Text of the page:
Saprophytes are decomposers, feeding on dead organic tissues while breaking them down to simpler components, making them available to other members of the ecology, and speeding the formation of soil humus. Since this group contains the most “easy” species for beginners, and since they have the longest history of cultivation, the related article, “Cultivating Mushrooms” focuses on them.
Roles Fungi Can Play
Paul Stamets, in Mycelium Running, discusses five major roles fungi can play in the human-fungi alliance (though others are emerging as we learn more about them):
There are many wild mushrooms which are not only delicious but highly nutritious—up to thirty-five percent protein (dry weight), and rich in minerals and ergosterols (precursors to Vitamin D), some of the B vitamins, complex carbohydrates, and more. In the past two or three decades, tremendous strides have been made in the cultivation of some of these species.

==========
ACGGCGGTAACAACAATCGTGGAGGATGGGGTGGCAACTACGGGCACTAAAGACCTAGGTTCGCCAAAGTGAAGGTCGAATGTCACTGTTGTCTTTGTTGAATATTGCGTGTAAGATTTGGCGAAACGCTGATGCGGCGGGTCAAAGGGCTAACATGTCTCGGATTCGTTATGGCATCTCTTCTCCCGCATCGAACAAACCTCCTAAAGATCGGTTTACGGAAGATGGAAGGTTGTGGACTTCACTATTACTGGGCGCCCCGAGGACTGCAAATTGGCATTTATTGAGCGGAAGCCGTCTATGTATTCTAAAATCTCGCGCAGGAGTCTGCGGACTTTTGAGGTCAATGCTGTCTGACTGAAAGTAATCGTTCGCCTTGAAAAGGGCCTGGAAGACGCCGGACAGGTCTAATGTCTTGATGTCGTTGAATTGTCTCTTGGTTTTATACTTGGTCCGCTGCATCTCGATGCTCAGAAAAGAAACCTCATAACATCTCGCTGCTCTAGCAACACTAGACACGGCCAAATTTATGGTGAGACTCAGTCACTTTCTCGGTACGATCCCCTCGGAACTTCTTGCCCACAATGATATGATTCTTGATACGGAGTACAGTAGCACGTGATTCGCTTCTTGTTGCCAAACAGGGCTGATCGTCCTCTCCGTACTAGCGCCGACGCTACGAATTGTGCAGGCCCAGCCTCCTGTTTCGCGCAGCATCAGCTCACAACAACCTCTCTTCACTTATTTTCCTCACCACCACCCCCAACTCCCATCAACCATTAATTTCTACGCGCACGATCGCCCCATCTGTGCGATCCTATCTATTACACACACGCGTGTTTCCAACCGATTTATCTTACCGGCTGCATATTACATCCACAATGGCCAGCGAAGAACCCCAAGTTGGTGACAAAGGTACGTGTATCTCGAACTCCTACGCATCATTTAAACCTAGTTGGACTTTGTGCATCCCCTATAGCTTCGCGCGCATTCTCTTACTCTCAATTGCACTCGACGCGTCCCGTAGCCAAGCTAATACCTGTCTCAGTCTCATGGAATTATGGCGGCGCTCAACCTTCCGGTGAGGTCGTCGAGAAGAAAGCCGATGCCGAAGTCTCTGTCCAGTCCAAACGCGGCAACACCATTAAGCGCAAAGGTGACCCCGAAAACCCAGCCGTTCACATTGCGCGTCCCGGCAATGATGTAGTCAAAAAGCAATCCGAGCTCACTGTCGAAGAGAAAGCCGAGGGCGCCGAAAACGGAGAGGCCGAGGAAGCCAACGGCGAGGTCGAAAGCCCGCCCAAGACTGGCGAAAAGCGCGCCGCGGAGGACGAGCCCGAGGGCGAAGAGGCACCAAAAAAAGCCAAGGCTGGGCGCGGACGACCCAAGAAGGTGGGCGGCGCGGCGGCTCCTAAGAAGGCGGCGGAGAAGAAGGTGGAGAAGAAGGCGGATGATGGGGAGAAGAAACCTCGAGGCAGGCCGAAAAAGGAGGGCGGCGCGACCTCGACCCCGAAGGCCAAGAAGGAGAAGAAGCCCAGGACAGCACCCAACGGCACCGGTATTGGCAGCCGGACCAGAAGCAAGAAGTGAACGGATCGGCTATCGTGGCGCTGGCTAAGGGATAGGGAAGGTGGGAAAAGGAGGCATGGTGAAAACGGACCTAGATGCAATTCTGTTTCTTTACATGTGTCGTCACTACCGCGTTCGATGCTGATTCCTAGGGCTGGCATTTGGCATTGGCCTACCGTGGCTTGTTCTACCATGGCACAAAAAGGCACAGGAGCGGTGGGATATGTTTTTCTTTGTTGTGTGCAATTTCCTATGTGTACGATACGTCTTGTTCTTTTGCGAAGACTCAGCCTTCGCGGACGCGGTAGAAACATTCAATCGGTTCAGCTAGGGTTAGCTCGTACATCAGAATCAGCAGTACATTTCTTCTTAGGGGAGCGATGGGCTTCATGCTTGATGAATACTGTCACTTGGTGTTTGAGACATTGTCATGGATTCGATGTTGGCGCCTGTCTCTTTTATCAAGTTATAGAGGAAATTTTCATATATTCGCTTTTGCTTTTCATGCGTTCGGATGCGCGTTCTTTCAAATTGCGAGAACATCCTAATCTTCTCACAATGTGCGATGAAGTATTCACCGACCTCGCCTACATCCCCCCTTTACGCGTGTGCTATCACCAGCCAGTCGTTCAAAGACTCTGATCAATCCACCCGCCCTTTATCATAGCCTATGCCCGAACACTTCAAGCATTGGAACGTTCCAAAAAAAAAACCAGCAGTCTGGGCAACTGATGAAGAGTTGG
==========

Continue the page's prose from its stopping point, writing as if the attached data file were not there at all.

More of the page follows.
Please do note that a few species are lethally and potently toxic, and that the worst mushroom poisonings can be a horrible way to die—no mushroom devotee should eat any mushroom whose identification and safety are not absolutely certain. That sounds scary, but in truth is nothing new as we choose the foods available from our edible landscapes—the solanums, for example (potatoes, tomatoes, eggplants, peppers), are just one group of common garden and orchard plants that offer edible tubers or fruits, while other plant parts are seriously toxic.
This caution applies as much to cultivated as to wild species. Shiitake and oyster mushrooms, for example, are easy to identify when they begin fruiting on the logs in which we have inoculated them. A species like Pholiota nameko, however, is a close enough look-alike to the deadly Galerina autumnalis to require as careful identification of mushrooms on cultivated logs as for those gathered in the wild.